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Harry Newton's In Search of The Perfect Investment Technology Investor. Harry Newton

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9:00 AM EST, Thursday, February 5, 2009. The cash saga. You have cash. Cash is King. But you're not "putting it to work."

Shame on you.

If you do put it to work, you'll do something stupid.

Trust me.

But you can't leave it sitting around in cash. Ah ha, the basic conundrum.

So, stick it in FDIC-insured bank certificates of deposit (CDs). I went shopping yesterday for CDs. It was my second attempt at giving boredom a whole new meaning. (It succeeded.) I learned:

1. Bank CDs are all over the place. For a one-year CD, you can get 1% to 3.25%. These rates are much higher than your broker's money market fund is paying you. They're also safer, since they're FDIC-insured. (I am not getting into the obvious next discussion -- Is our Federal Government safe?)

2. The longer the CD, the lower the interest rate. That's called an inverted yield curve. It has something to do with the fact that our government is now "managing" our banking system. Enough said.

3. You may be able to bargain a few extra basis points out of your local bank, if you beg. Tell them of other banks' rates. See below.

4. Interest rates have fallen. I got 8% from my "brilliant" bank deposit in Australia but as of January 31, the rate dropped to 4.2%. (I say "brilliant" because the Australian dollar promptly fell 30% after I sent money there.)

There is some thought that interest rates will rise in coming months. Which is why Todd is telling me not to buy New York muni bonds now. I found some paying 4.23% tax-free -- the equivalent of 7% pre-tax -- yesterday. But Todd thinks we'll be able to get over 5% -- perhaps 5.5% -- in coming months. There is a huge spread between what muni bonds are paying and what treasurys are paying. But different influences (like offerings, availability, fashion, etc.) affect treasurys and munis. They don't move in synch. Gotta be patient and ready to pounce.

5. You find CDs in the obvious places. Stick "bank CDs" into Google and you'll turn up two key places -- Money-rates and Bankrate. Etrade also sells them. There's also Zionsdirect which I don't fully trust. Normally the Internet works best. But not in this case. The best place to find your CD is by looking for new banks in your local town. Here's a little chart from my researches yesterday:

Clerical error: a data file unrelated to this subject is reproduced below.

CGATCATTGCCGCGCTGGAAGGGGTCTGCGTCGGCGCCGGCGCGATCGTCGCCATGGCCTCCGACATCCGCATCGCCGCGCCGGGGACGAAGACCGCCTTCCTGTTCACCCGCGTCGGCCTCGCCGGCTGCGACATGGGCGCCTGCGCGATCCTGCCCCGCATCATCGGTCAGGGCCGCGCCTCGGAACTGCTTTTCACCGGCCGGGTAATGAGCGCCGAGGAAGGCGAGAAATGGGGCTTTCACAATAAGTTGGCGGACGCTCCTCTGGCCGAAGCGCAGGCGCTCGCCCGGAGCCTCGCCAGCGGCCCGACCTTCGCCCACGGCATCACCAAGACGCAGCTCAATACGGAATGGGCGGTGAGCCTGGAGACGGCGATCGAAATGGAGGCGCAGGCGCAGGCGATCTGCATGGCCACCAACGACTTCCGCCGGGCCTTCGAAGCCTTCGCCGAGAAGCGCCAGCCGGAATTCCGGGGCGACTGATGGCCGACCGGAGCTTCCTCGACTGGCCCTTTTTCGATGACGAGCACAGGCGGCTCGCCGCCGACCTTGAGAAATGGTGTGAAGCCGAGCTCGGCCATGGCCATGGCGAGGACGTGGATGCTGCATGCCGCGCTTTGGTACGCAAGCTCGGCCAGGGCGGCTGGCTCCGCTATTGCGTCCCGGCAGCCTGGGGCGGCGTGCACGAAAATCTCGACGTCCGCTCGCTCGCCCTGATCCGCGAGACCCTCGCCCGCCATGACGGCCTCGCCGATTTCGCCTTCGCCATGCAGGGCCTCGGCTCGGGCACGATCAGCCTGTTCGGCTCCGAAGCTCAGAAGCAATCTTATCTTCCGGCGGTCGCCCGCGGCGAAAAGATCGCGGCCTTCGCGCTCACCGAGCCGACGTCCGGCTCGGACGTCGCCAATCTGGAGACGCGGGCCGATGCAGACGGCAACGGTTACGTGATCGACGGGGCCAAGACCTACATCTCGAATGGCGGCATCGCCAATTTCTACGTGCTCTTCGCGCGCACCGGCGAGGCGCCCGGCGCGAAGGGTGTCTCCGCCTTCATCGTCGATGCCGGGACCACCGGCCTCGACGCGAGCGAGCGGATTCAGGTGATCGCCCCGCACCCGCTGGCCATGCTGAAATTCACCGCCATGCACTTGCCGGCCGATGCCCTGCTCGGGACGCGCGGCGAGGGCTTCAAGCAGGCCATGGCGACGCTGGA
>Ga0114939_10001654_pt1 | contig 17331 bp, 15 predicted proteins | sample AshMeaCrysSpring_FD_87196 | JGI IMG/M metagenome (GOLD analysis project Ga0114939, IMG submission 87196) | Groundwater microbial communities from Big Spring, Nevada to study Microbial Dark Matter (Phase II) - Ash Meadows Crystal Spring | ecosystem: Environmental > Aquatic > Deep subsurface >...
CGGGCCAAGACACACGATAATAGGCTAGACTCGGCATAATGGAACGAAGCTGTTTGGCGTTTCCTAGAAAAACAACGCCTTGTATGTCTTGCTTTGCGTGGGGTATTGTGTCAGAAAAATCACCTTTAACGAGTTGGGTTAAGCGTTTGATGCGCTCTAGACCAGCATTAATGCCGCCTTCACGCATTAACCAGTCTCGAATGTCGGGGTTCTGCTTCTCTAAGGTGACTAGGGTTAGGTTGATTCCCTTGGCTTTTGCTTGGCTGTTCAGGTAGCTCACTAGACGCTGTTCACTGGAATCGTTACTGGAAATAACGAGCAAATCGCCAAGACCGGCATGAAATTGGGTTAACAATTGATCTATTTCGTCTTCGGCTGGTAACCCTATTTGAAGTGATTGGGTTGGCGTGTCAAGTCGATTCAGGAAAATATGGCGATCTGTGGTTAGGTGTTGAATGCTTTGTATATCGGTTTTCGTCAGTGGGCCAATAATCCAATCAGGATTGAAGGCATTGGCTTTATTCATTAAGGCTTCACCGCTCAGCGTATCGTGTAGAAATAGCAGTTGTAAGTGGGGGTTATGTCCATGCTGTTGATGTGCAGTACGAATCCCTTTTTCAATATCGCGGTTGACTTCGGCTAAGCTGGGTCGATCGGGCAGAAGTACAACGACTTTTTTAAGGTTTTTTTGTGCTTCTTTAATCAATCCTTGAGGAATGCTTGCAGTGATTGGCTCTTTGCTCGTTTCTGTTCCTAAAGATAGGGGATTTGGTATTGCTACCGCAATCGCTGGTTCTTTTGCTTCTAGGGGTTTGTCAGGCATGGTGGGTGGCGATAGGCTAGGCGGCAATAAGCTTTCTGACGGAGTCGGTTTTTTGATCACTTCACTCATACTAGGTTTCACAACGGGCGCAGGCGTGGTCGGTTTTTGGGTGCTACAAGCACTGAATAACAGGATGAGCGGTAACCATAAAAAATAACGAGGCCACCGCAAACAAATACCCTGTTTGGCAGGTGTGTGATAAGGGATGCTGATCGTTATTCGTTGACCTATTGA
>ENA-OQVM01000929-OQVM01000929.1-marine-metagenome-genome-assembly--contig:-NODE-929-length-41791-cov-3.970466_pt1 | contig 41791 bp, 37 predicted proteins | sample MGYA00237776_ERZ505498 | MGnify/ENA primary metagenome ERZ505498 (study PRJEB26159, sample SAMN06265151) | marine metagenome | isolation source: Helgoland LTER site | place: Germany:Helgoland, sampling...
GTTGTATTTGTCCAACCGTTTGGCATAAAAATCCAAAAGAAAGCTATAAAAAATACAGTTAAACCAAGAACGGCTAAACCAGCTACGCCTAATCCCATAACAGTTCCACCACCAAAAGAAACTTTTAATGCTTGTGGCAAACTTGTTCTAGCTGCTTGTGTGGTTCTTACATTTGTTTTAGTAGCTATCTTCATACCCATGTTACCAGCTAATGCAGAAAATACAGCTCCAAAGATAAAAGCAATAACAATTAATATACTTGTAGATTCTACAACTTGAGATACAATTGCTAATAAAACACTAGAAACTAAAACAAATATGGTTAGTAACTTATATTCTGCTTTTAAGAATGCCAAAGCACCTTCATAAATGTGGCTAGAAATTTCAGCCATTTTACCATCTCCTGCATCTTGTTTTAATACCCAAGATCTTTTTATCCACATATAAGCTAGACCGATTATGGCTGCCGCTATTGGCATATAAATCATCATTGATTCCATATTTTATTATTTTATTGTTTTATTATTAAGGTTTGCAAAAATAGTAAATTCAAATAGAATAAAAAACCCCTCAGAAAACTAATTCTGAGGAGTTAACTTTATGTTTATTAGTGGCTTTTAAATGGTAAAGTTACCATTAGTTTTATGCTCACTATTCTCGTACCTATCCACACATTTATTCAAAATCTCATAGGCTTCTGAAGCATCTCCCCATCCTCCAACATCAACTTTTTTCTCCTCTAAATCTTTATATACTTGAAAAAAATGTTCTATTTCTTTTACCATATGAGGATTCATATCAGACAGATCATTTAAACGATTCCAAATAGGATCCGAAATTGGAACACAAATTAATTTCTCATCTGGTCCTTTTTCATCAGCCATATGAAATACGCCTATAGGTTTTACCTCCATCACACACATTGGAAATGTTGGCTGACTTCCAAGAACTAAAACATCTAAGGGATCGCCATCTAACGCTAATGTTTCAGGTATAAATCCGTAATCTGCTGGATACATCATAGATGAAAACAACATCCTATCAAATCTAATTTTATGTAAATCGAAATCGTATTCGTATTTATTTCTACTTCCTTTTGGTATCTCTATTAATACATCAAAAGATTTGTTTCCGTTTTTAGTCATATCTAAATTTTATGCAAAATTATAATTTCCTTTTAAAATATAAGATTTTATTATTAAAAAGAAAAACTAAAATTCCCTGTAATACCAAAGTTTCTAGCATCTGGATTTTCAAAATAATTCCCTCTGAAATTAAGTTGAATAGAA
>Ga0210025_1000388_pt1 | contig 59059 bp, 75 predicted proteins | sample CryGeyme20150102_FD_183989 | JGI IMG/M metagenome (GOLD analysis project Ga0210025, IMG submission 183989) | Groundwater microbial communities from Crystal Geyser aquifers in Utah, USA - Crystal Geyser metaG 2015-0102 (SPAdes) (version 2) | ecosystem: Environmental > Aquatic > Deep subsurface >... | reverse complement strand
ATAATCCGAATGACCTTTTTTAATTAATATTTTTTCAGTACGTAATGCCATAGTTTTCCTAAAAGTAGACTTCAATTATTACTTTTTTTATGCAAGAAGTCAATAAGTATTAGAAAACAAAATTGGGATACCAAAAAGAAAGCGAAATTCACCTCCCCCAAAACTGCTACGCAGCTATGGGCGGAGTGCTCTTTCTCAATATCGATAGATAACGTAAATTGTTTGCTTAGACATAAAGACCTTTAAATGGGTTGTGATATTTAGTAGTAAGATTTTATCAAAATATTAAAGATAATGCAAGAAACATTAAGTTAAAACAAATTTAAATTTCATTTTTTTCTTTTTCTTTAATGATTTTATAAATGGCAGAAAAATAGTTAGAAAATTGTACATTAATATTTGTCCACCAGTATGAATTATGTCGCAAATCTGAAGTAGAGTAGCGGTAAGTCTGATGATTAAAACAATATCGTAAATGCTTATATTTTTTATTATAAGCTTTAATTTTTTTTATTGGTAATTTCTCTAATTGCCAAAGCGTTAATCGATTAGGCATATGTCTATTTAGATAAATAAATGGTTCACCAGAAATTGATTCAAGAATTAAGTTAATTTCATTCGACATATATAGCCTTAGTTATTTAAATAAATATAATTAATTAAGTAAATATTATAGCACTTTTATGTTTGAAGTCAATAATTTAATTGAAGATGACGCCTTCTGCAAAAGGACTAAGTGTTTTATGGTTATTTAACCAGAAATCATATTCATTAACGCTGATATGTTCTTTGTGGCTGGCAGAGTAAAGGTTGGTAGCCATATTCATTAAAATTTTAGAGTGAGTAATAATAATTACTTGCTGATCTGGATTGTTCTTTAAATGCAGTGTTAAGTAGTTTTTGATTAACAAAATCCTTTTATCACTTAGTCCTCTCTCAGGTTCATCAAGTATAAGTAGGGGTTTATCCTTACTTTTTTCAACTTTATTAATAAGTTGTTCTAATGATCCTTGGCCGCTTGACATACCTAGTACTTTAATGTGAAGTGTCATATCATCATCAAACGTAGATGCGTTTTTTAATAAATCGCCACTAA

FDIC-Insured bank
12 month CD -- APY
Chase, NYC Old bank
Park Avenue Bank, NYC New bank
BNB Bank via eTrade
Savoy Bank, NYC New bank
Flagstar Bank, Troy, MI Best from Bankrate & Money-Rates
H&R Block Bank Best from Money-Rates

I ended up putting some money into Park Avenue Bank and Savoy Bank. Savoy is a new bank. It started a couple of years ago with $20 million in equity and now has around $68 million in total assets. That's with one branch and a bunch of very enthusiastic worker-bees, who all seem to own shares in the place. Their success reiterates what I've been saying for eons -- Now is the time to start a local bank. Get your friends together, throw in some money and go for it. You have one great marketing pitch: "Heh, guys we weren't around for sub-prime shenanigans. We're new, clean and enthusiastic." For more on Savoy Bank.

Harry Markopolos before Congress. He tried to warn the SEC about the Madoff fraud. But the SEC didn't listen. Meantime, he feared for his life, since he believed that Madoff was laundering money for the Russian mob and some of the South American drug cartels. He appeared before Congress yesterday. It was engrossing testimony. He ripped into the SEC's gross incompetence. He had facts, stories and serious research. He had suggestions for how to fix regulation -- one giant regulatory agency, with a coordinated database, and no cracks which crooks like Madoff could (and did) slide between. Reuters UK reported his appearance thus: